When a building has a PV system installed, there is a PV meter installed to track the system’s energy generation (output) in kilowatt hours (kWh). The utility company replaces the existing building meter which tracks energy supplied to the home or business with a new dual-read billing meter (net meter). This dual-read meter captures two different readings: 1. The amount of energy supplied to the building by the utilities distribution grid and 2. Any excess energy generated by the solar PV system that was not used by the building at the time it was generated . This excess energy goes back into the distribution grid and is termed “push back.” This energy is “credited” to the customer’s bill.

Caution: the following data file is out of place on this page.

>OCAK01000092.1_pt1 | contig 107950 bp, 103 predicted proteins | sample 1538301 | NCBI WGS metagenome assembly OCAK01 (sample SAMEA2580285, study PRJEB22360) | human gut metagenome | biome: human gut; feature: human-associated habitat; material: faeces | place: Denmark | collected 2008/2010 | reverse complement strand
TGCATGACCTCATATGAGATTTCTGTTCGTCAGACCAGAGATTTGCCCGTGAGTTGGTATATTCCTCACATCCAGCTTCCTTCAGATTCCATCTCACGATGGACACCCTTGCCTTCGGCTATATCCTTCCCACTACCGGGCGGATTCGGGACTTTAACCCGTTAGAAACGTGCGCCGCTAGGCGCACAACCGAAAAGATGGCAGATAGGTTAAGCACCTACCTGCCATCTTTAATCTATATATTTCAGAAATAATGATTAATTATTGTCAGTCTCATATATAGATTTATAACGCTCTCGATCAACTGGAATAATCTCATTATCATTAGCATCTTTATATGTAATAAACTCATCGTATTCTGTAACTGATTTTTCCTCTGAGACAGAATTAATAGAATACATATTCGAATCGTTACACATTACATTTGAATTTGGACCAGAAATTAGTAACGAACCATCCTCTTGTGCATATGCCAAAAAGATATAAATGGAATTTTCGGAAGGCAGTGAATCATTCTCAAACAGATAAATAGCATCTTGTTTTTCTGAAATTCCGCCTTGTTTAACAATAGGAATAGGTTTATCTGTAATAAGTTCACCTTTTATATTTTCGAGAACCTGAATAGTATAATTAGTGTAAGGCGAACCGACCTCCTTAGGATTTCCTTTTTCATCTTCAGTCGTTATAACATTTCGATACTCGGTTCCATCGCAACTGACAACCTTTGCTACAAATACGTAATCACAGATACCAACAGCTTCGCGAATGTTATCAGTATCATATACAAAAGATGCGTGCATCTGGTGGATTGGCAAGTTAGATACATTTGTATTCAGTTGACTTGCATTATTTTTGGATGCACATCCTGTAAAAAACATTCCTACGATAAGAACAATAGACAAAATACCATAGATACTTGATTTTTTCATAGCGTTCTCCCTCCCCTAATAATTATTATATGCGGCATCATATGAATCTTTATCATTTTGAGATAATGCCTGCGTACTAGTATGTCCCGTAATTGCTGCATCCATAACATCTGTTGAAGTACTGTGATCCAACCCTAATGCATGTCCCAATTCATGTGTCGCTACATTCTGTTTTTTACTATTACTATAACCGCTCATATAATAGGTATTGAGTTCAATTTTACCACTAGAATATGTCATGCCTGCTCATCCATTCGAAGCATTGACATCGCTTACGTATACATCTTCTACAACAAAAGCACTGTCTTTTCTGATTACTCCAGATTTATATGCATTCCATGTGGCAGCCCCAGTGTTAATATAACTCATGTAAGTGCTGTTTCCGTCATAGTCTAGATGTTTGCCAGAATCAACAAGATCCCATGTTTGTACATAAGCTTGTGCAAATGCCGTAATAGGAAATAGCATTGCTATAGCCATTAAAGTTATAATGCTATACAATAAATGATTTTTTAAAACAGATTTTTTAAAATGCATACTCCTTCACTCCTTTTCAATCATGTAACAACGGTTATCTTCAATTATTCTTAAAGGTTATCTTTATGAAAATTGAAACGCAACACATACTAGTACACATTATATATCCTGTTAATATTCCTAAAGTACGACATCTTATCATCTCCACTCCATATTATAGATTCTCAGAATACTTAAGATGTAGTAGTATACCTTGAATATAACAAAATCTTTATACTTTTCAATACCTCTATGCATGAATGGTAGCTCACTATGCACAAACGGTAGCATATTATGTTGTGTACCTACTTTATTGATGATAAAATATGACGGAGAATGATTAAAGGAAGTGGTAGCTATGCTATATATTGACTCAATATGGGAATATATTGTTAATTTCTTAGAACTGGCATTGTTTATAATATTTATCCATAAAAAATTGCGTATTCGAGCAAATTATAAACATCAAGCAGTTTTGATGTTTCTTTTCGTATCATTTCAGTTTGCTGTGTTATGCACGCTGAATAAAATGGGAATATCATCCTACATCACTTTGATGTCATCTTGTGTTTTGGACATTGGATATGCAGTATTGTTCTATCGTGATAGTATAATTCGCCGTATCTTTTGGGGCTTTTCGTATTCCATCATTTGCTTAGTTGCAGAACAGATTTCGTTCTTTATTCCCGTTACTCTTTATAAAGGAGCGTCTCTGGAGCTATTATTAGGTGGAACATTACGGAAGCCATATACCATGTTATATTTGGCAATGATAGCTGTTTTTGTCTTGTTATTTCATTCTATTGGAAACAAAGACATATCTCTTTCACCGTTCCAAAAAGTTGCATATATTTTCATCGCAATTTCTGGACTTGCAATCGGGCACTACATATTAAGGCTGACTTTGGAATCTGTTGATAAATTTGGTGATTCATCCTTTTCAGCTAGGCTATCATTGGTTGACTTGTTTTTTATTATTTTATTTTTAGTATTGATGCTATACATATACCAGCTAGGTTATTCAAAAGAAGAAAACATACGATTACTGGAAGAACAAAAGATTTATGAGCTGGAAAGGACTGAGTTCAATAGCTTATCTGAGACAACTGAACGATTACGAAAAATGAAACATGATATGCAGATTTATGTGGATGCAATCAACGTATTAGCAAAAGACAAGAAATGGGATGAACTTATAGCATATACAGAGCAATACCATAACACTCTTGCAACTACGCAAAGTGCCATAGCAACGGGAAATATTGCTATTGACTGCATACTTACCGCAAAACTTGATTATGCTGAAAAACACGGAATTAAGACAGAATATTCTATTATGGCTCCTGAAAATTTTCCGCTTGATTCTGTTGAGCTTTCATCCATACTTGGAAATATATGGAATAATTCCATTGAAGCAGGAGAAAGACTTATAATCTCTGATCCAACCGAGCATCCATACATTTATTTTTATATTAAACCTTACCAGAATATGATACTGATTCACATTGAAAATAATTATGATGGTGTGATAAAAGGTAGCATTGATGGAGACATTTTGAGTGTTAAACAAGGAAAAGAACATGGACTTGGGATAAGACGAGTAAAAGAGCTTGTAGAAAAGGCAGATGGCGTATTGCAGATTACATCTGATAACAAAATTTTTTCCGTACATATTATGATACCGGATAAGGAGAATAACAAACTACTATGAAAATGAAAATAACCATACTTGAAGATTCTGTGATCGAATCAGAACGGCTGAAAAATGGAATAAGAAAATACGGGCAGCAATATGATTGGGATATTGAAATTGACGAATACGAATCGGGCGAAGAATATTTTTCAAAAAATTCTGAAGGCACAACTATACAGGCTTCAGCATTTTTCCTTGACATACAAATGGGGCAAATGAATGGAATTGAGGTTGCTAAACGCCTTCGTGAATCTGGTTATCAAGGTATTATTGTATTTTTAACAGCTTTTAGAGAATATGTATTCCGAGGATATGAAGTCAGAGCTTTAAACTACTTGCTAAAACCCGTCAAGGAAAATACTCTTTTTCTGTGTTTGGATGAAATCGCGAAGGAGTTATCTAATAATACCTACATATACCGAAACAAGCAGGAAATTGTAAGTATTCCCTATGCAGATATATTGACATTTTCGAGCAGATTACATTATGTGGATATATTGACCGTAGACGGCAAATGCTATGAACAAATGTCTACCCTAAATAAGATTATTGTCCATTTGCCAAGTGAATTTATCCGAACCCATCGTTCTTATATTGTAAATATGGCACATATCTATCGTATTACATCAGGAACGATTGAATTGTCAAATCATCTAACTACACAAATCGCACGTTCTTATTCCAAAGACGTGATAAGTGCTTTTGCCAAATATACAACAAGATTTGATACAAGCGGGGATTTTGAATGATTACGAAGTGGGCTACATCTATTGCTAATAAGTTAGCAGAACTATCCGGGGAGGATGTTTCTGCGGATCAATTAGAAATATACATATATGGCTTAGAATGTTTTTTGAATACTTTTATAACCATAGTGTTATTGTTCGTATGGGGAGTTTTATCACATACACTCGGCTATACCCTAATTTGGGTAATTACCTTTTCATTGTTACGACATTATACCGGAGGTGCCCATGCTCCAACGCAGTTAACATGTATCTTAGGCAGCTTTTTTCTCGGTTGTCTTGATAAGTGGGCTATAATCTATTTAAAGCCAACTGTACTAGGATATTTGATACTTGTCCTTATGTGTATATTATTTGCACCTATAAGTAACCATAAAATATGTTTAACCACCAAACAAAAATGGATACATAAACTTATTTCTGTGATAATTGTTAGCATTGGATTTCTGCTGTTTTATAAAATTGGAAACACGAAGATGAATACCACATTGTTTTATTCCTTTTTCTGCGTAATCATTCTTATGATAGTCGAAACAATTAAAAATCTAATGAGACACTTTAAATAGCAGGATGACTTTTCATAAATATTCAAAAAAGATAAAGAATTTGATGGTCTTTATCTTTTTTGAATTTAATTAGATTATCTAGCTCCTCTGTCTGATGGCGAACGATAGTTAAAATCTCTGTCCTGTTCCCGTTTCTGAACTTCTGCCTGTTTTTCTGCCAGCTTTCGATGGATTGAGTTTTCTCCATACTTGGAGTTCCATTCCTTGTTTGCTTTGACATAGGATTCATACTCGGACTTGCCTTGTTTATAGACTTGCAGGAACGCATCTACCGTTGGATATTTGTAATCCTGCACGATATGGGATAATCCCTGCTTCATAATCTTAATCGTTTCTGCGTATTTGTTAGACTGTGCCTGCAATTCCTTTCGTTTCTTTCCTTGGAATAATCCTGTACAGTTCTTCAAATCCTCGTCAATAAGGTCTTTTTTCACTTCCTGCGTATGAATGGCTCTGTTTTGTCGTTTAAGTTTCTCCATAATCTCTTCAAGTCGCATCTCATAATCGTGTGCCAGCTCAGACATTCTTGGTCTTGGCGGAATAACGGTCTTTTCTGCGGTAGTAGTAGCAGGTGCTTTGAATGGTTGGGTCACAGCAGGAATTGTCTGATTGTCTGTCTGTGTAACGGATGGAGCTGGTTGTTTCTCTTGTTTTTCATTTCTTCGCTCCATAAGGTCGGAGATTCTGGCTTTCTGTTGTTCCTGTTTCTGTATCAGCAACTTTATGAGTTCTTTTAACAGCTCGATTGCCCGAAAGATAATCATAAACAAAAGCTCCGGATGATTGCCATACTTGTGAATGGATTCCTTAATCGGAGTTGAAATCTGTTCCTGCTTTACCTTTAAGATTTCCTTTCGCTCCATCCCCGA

Home Owners Associations & Property Owners Associations
There have been instances where the rules of a Homeowner Association (HOA) and Property Owner Association (POA) created barriers to the installation of solar energy equipment. The State Legislature addressed this situation by passing House Bill 362. This law amended Chapter 202 of the Texas Property Code by adding Sections 202.010 and 202.011.
The law defines the limited circumstances under which an HOA or POA can prohibit or require the relocation of a solar energy installation.
Link to the Law: 82(R) HB 362